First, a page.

Mike - it's pretty normal for a journalist to select only a small section of what they are told, and to tell people the parts that fit their preconceptions. As far as I can tell, Jim Woodward's idea actually works, and you've shown here the calculations as to how well it will work that IIRC get the magnitude of the effect about right.
Reactionless drives have quite a history, with a lot of videos on the net. Some of those appear to work (and the inventors honestly think they do and have put a lot of work in), but thrust from the vibrating bits is from a different frictional effect in one direction than the other - it's actually reaction but not correctly measured. Given the number of such failures, it would be easy to lump in Jim Woodward's idea in there, too. After all, conservation of momentum is very well proven and is an axiom.
Momentum is normally conserved because the fields that transfer the force between objects are constant. Thus force multiplied by time is equal and opposite in an interaction. This situation does not however apply when we use a varying field such as a wave, because the wave has a propagation velocity (normally c) and so the phase of the force varies with distance. Force times time may not be equal and opposite in this case, but until you get to very high frequencies the wavelength is generally large compared to the device and any effect will be unmeasurably small. Given that we "know" that momentum is conserved in all cases, any deviation would be regarded as experimental error anyway.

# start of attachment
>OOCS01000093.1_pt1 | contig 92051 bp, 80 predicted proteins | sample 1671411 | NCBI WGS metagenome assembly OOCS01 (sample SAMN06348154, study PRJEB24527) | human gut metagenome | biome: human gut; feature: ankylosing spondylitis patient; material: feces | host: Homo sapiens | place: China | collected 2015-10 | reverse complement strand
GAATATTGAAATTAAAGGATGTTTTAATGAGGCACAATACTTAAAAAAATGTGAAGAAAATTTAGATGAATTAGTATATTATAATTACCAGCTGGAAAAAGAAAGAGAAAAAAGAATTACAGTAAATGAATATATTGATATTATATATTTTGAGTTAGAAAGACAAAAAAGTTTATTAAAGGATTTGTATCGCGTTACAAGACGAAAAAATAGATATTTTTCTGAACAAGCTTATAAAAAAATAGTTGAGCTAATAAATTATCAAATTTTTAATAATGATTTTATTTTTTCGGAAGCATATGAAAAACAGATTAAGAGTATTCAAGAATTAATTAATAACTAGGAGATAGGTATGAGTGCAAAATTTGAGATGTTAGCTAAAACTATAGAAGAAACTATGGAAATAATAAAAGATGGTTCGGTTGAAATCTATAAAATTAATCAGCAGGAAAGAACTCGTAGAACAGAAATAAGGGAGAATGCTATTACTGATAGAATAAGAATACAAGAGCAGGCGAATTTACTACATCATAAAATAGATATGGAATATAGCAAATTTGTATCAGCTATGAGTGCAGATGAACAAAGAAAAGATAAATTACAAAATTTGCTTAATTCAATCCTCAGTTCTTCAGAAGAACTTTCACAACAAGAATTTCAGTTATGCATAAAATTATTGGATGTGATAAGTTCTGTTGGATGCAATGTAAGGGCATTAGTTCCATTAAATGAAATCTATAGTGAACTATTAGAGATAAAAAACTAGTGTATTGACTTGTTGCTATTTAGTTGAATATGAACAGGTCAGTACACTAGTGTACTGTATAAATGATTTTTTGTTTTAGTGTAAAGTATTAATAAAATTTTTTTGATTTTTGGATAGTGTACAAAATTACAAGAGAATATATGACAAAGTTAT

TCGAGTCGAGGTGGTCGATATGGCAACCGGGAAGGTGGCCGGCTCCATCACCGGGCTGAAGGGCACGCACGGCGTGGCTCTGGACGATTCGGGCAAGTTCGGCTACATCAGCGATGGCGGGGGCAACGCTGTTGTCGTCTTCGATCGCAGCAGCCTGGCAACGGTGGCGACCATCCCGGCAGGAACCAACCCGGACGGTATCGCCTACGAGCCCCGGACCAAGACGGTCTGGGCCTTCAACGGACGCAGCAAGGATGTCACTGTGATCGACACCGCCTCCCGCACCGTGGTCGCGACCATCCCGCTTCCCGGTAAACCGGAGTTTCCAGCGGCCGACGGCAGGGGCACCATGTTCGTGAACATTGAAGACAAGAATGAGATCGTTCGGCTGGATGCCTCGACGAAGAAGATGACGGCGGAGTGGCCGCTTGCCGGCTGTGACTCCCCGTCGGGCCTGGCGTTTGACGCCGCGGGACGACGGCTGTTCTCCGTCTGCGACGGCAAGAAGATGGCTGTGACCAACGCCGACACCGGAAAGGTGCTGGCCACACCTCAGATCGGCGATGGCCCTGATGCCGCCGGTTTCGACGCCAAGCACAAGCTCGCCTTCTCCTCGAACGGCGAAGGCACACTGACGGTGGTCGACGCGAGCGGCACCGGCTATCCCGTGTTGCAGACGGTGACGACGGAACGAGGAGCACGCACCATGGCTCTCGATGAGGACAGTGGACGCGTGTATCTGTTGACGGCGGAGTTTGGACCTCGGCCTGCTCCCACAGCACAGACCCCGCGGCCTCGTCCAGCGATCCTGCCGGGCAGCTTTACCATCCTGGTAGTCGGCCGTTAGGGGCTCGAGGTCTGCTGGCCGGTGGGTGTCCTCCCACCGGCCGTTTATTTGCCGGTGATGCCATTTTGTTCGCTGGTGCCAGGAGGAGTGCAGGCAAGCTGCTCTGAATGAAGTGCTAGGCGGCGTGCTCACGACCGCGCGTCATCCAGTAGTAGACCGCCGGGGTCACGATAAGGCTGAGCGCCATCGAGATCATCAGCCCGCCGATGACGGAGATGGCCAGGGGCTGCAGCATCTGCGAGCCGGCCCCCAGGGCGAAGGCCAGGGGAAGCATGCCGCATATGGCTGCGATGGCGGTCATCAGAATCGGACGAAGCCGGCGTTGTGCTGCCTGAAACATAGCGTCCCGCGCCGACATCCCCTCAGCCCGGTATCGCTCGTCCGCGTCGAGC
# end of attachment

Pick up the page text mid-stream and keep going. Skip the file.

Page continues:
Maybe the central question of QI is how you create a barrier such that all Unruh waves must have a node there. Personally, I suspect that the Unruh waves may be mis-identified, and are in fact the Schrödinger waves of the matter itself (and thus have infinite "propagation speed" and can convey information across the Hubble distance instantaneously). Since there seems to be some sort of shielding as a result of velocity, and spinning objects, maybe this change of perspective might help in figuring out a better way to produce those nodes.
"Wired" is an anagram of weird, which is maybe a good description of the way the universe works at the very basic level. Not quite as simple as Newton thought it was.
I'm a big fan of QI but I also think Woodward's team did reproduce key features of the theoretical predictions such as dependence of the voltage to the forth power. The claims of spurious vibrational effects are all too easy to make and the most recent noise made was by an amateur experimenter with a garage setup made of 3d printed plastic parts. But it doesn't take much to do damage. I'm skeptical just as I would be if people just discounted the small thrusts possibly seen on QI devices as "probably just thermal effects". I see no fundamental objections to suppose that the Woodward effect and QI both could be true. There are even other possibilities as well such as physicist Jack Sarfatti's recent work relating to sub-light speed Alcubierre drives at low energy.
Simon: It would be fantastically elegant if the Unruh waves were matter waves. I have not found a way to do that, yet. For example the matter wavelength is h/mv whereas the Unruh wavelength is 8c^2/a. One depends on speed (a dubious concept anyway!), the other on acceleration.